To app or not to app? That is the question.
With more than half a million apps already floating around in cyberspace, some brand managers of companies within the region may be wondering whether it's still worth entering this space with any new offerings. The concern: the world of apps may already be saturated.
A new study released this week by the consultancy Deloitte found that less than 1 per cent of apps by global consumer and healthcare brands were downloaded more than a million times.
"And this situation is likely to get worse," warns Deloitte. "As app stores become more popular and users become more mature, getting noticed will become even harder."
But regional experts note the study was conducted globally, so was not completely indicative of the the Middle East landscape. By some measures there does seem to be a growing appetite for apps in the region.
Fifty-seven per cent of smartphone users in the Middle East download applications at least once a month, compared with just 45 per cent of individuals globally, according to a study released last week by the research firm Real Opinions and AppsArabia, an Abu Dhabi firm that invests in app concepts.
Before executives at a company bother investing in the development of an app, which can cost from US$20,000 (Dh73,450) to $200,000 depending on which functions of a smartphone it uses, they should first see what novel information or services it might provide.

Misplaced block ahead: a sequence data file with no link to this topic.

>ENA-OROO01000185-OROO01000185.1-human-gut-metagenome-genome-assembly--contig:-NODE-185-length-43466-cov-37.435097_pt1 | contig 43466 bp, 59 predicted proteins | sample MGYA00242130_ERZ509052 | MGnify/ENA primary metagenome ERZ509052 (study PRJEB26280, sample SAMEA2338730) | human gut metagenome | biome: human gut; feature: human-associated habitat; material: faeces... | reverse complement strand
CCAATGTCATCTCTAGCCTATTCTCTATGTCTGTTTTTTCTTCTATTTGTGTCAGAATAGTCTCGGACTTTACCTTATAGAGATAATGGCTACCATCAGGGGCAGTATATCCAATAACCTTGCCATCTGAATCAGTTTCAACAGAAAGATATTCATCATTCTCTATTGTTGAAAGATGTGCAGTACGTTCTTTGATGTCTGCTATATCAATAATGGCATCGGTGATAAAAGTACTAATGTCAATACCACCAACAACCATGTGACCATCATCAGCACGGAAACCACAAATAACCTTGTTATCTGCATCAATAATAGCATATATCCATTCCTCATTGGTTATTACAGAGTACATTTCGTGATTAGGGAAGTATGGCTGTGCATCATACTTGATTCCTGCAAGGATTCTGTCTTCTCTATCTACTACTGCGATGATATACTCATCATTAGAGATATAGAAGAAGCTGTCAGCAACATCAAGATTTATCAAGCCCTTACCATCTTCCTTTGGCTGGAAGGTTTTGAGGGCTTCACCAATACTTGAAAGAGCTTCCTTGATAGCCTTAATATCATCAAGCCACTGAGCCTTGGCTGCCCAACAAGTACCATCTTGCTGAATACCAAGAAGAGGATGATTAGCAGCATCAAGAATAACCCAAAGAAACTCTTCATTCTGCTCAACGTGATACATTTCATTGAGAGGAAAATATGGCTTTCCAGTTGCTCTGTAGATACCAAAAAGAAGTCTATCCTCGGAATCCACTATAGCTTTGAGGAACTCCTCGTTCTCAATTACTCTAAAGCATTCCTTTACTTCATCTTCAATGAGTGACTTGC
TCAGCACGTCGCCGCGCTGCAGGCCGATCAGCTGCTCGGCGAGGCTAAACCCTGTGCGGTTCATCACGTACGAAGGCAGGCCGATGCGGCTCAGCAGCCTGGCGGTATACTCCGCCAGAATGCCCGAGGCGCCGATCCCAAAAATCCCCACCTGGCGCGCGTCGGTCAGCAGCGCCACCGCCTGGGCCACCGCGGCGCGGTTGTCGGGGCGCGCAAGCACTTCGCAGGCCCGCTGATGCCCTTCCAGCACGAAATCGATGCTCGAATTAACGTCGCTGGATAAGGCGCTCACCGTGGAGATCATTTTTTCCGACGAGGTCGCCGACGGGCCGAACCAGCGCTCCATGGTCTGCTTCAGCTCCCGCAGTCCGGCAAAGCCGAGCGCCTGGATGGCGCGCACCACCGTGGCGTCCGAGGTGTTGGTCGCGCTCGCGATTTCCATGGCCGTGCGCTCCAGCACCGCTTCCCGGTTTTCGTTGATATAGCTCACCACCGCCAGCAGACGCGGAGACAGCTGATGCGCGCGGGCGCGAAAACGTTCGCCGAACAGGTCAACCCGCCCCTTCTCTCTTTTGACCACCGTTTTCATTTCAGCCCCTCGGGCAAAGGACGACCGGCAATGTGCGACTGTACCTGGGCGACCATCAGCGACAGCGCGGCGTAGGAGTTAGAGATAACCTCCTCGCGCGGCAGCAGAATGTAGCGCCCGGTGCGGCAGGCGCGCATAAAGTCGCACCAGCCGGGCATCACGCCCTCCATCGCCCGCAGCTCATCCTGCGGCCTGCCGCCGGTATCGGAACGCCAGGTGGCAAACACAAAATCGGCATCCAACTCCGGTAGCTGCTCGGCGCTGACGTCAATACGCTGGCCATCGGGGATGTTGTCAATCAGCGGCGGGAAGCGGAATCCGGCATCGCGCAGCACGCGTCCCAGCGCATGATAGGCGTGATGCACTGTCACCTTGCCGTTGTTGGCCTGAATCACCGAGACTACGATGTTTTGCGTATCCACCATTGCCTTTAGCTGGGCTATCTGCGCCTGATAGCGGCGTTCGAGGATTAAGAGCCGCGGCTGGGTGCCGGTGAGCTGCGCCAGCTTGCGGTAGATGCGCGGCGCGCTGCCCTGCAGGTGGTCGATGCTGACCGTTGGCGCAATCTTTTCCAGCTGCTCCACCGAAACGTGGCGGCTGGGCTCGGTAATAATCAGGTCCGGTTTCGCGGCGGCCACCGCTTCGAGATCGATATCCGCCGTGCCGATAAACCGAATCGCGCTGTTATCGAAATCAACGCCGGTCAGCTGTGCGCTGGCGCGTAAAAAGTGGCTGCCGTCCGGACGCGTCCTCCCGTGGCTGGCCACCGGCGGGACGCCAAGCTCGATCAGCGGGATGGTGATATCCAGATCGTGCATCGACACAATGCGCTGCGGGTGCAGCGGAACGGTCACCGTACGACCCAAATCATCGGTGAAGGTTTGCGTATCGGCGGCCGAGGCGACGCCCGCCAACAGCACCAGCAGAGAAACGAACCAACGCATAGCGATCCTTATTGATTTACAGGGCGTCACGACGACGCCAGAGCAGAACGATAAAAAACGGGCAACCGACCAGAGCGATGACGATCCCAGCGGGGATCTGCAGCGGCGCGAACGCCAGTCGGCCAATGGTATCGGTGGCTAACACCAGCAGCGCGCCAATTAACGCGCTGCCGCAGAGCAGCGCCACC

"A brand should only have an app if it's creating value for the consumers," says David Ashford, the general manager of AppsArabia.
"What I don't think is sensible is if a brand has an app for the sake of having an app. If you're going to have an app, have unique features that utilise a smartphone's technology."
Assuming a company does have something of value to add, how does it go about creating one that gets noticed?
For starters, businesses should research what kinds of handsets their customers tend to use and focus on creating an app for the online store aimed at those mobiles.
But don't get enamoured with the idea of having to make an app rich in the data it uses, experts warn.
About 75 per cent of smartphone users in the Middle East have a limited 3G data usage plan, so "try to develop apps that can be used and updated using WiFi connections in order to minimise data transfer costs for users", says Dan Healy, the chief executive of Real Opinions. "Half mainly use apps when they can connect to a free WiFi connection," he adds.
In the Middle East, six out of 10 smartphone users also prefer reading text in English because of the difficulty of reading Arabic text on a small screen, says Mr Healy. His solution: "Use images where possible for functionality to ensure a global appeal."
Another tactic that experts recommend is to employ specific smartphone technologies.
Deloitte's study found that apps built with a sophisticated use of touch-screen technology or location-based services were among the most likely to be downloaded.
Those apps that could be manipulated simply by physically moving the phone around also performed well. Be prepared, however, that years - or even months from now - other technologies may be more popular. "My take is those success factors will change over time," says Mr Ashford.
Besides other perhaps more obvious suggestions, such as thoroughly testing an app in an age where eight in 10 consumers still claim to have had an app crash or disconnect, one consideration is to map out future updates. About half of all apps that are downloaded get deleted, primarily because consumers don't use them or get bored, says Mr Healy. "Depending on the purpose of the app, try to provide updates and integrate with other smartphone features to ensure frequent usage."